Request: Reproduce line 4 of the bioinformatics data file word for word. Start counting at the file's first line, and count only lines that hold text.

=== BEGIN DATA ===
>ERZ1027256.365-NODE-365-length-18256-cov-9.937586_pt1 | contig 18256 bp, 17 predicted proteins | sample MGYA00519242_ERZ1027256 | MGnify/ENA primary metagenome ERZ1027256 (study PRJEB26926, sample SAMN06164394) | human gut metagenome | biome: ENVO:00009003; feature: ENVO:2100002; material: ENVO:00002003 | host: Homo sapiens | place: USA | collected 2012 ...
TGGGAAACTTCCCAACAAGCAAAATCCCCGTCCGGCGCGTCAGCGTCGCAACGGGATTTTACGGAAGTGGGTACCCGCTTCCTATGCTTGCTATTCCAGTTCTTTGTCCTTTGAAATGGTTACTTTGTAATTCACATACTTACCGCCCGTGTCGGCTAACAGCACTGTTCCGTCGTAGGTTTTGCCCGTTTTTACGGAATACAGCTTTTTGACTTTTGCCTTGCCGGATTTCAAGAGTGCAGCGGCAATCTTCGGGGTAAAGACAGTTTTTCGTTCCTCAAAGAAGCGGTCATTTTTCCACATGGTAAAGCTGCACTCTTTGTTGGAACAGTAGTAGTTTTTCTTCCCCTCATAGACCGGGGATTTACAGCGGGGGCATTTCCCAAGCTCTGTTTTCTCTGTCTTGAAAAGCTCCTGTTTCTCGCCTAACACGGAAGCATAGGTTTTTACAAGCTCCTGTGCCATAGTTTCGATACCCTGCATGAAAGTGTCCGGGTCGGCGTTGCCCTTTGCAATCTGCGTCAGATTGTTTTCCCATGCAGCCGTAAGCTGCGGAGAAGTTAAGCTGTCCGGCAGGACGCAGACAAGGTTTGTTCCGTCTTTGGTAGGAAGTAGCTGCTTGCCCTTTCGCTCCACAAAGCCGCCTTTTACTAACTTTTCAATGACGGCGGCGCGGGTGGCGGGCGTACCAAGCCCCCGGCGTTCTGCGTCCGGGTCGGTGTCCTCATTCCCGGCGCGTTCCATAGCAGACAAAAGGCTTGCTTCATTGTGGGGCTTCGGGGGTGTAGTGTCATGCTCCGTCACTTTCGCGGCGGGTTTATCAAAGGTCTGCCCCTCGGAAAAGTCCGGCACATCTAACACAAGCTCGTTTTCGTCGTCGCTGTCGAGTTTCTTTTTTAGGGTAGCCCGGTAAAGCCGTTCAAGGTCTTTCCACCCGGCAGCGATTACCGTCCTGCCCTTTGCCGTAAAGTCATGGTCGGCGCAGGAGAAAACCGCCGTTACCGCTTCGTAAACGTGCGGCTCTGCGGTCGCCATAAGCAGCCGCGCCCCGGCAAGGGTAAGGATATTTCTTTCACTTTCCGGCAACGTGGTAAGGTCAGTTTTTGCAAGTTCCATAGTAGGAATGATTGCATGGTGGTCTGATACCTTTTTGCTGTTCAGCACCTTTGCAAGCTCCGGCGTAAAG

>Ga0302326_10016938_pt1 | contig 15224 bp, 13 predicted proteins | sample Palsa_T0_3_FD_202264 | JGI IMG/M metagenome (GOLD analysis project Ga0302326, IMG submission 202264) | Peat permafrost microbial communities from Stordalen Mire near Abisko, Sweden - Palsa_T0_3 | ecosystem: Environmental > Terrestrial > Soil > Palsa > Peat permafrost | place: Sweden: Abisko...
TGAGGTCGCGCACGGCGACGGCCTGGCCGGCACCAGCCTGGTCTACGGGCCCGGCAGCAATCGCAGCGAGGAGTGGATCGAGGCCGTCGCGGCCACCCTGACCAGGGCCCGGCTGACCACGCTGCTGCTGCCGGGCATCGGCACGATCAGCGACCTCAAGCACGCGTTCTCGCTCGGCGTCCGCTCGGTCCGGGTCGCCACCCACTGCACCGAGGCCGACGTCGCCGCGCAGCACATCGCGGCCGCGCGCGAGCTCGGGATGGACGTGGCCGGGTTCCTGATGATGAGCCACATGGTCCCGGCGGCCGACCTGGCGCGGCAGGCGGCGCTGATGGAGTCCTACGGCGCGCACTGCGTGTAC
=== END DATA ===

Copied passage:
TGAGGTCGCGCACGGCGACGGCCTGGCCGGCACCAGCCTGGTCTACGGGCCCGGCAGCAATCGCAGCGAGGAGTGGATCGAGGCCGTCGCGGCCACCCTGACCAGGGCCCGGCTGACCACGCTGCTGCTGCCGGGCATCGGCACGATCAGCGACCTCAAGCACGCGTTCTCGCTCGGCGTCCGCTCGGTCCGGGTCGCCACCCACTGCACCGAGGCCGACGTCGCCGCGCAGCACATCGCGGCCGCGCGCGAGCTCGGGATGGACGTGGCCGGGTTCCTGATGATGAGCCACATGGTCCCGGCGGCCGACCTGGCGCGGCAGGCGGCGCTGATGGAGTCCTACGGCGCGCACTGCGTGTAC